ST. LOUIS COUNTY Deed recording available online St. Louis County residents now have the option of electronically transmitting documents instead of delivering paper copies to the Recorder of Deeds’ office in Clayton. Although e-recording does not replace the traditional recording method, it provides a convenient, paperless alternative by allowing for electronic submission of documents via the Internet. According to St. Louis County Director of Revenue Eugene Leung, e-recording provides enhanced document security and tracking and reduces payment errors. E-recording uses a five step process – submit, receive, review, record and return – that shortens the time frame from document receipt to acceptance, thereby allowing real estate purchases/sale transactions to be completed more quickly. Those interested in e-recording should contact the Recorder of Deeds’ office at

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Manchester fails to pass 2011 budget By BRIAN MCDOWELL The city of Manchester failed to pass its 2011 budget, so at least for now, the city will continue operating at 2010 levels, and all engineering studies, new projects, and a 2 percent raise for city employees are stalled. The Manchester Board of Aldermen during six private work sessions lasting a total of 12 hours worked on the budget and discussed it also in two public meetings. But when it came time to vote at the Dec. 20 board of aldermen meeting, two board members voted no on the $19 million budget and three voted yes. Alderman Hal Roth (ward 1) abstained from voting, a move that prevented Mayor Dave Willson from casting a tie-breaking vote. Roth cited concerns about deficit spending as the reason why for the first time since he has been an alderman he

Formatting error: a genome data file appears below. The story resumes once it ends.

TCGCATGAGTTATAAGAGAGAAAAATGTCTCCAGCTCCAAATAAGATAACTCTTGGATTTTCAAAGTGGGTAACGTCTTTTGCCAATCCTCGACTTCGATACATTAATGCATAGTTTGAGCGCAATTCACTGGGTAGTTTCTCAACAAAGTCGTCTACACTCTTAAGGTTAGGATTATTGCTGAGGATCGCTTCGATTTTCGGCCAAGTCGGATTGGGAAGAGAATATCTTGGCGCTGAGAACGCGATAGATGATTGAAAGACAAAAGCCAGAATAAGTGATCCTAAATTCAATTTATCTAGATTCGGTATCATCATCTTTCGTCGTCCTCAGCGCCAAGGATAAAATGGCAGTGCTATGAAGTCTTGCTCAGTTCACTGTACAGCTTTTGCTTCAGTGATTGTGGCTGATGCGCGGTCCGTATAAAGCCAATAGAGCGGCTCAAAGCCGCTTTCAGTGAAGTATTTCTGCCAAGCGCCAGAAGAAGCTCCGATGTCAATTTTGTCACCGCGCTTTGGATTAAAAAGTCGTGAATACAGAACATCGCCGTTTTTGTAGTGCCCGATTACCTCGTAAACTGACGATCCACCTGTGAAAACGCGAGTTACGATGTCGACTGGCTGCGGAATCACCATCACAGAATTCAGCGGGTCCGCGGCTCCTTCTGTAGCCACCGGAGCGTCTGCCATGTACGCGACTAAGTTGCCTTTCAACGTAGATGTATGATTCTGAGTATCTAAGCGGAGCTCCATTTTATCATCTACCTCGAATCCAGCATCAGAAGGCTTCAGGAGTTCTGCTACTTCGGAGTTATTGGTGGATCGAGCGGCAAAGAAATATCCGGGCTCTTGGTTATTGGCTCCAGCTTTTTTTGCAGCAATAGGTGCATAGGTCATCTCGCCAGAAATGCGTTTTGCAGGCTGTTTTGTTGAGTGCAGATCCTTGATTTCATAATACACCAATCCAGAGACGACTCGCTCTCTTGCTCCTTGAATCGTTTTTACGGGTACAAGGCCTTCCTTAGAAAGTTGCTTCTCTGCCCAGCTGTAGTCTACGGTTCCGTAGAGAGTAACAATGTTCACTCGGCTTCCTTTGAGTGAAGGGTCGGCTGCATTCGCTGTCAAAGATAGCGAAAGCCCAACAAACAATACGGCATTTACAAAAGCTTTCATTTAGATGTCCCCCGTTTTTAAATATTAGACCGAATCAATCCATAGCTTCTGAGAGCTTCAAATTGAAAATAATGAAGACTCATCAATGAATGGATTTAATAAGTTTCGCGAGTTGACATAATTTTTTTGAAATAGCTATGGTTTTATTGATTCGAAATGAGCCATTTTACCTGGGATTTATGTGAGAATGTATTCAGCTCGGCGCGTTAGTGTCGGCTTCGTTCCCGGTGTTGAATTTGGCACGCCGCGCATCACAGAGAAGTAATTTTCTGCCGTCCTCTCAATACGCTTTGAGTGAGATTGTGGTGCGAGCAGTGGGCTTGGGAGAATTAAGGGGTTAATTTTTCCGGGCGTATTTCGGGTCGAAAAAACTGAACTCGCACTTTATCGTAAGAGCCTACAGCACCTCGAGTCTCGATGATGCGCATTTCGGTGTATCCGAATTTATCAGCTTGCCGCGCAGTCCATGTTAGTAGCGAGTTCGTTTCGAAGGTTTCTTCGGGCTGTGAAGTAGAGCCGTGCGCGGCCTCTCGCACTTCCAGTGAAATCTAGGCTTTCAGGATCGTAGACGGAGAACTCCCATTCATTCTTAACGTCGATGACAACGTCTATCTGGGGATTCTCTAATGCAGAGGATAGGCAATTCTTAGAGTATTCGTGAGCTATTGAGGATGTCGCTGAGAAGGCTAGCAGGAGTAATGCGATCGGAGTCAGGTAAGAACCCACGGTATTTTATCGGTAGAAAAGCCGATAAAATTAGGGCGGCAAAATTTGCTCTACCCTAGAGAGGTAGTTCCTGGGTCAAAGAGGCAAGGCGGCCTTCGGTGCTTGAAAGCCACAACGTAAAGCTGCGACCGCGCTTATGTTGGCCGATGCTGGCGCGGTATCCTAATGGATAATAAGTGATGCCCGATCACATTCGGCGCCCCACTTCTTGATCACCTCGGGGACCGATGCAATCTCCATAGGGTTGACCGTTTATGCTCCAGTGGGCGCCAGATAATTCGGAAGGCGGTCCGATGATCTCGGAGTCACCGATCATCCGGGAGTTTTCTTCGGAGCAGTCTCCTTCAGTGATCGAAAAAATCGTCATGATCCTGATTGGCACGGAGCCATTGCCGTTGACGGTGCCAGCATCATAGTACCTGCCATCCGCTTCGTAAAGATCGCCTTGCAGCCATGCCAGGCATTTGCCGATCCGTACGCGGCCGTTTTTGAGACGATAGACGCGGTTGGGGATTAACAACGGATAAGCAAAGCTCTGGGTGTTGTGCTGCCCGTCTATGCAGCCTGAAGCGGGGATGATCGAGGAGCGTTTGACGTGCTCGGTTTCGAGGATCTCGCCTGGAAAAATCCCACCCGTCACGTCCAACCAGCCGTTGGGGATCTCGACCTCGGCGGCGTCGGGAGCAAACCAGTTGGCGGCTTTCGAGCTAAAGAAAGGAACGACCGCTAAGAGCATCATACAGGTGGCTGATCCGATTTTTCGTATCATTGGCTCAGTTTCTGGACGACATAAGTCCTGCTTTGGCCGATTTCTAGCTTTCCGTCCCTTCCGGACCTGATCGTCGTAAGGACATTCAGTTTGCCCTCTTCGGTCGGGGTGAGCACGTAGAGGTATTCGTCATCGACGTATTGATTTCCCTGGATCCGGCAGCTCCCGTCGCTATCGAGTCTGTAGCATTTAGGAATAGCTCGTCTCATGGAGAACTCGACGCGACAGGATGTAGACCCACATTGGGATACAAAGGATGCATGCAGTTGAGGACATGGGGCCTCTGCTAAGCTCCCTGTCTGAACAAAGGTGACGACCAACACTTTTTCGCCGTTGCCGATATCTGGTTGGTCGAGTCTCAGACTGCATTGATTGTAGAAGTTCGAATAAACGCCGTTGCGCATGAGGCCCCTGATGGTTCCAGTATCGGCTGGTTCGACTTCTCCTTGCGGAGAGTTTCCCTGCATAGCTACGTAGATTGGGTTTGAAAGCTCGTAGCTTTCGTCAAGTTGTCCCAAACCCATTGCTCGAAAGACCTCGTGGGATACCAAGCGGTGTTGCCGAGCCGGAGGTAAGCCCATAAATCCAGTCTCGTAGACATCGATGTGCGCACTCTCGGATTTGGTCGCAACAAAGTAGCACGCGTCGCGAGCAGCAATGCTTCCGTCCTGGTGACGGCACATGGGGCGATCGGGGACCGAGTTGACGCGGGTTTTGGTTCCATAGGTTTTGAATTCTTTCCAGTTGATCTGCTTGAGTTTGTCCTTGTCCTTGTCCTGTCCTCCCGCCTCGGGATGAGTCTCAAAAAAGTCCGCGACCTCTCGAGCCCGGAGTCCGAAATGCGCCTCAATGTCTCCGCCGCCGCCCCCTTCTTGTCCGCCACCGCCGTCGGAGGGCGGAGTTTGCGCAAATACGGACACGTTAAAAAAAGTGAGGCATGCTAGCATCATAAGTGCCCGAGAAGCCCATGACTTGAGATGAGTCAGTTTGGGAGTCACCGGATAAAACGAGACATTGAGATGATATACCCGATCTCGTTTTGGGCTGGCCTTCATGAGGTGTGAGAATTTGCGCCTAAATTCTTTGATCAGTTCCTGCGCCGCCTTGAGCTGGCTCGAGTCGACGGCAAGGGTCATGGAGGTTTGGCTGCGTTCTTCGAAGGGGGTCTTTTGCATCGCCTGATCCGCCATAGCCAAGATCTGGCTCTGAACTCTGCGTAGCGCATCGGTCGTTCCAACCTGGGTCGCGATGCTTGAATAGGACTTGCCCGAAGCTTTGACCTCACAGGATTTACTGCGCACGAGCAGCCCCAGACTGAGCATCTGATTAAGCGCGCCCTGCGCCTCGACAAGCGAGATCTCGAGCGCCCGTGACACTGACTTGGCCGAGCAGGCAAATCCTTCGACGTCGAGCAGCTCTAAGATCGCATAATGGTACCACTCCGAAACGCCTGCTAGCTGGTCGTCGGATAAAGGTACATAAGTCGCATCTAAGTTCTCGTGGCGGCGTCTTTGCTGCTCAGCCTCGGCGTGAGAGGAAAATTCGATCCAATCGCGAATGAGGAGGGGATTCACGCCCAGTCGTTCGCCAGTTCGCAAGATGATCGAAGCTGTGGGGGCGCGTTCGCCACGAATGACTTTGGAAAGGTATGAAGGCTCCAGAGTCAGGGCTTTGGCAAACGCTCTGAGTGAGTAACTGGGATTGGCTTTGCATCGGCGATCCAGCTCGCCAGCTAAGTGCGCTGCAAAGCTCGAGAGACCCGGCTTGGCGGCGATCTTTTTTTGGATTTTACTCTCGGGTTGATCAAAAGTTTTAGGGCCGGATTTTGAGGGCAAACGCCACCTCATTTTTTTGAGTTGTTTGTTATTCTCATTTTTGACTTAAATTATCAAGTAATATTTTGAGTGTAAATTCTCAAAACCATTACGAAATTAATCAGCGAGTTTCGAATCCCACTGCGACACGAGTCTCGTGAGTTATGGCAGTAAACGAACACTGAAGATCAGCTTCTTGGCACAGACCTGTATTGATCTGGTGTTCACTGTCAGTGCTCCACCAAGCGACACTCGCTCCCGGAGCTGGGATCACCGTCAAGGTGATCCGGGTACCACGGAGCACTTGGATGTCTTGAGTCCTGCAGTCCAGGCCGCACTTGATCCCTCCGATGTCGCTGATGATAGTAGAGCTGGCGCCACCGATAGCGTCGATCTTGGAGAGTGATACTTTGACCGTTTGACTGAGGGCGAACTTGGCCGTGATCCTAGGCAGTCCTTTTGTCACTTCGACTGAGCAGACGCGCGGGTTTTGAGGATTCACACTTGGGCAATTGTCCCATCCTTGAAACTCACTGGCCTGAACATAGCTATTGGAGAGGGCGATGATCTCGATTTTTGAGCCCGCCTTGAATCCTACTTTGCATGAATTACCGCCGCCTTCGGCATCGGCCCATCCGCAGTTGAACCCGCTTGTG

abstained from a vote. “I hear all this cheerleading from the mayor about what good economic shape we’re in when we’ve got $19 million going out and only $17 million coming in,” Roth said. Alderman Marilyn Ottenad (ward 2), who voted in favor of the budget, said that because Manchester has financial reserves, the city is not officially in debt. “We’re not in dire straits,” Ottenad said. “We’re fiscally sound. For them to do this is not fair to the employees of this city.” Ottenad theorized that the budget failed to pass because of the salary increases and plans to build the Channel B storm water management system. Roth and Alderman Bob Tullock (ward 1) in the past expressed concern that ward 2, which is where Channel

B would be built, had received much more city funding than ward 1. “Right now, ward 2 has three aldermen,” Roth said. “The mayor just acts as a third alderman for them. That’s not fair to residents of the other wards.” Alderman Mike Clement (ward 2), who voted yes on the budget, in an e-mail to West Newsmagazine decried any effort to turn the wards against each other. “City expenditures should be focused on where the greatest need is,” Clement said. “A comparable analogy might be West County EMS, when answering emergency calls does not seek to balance their responses based on some equality factor within their fire protection borders, or, after See MANCHESTER BUDGET, page 16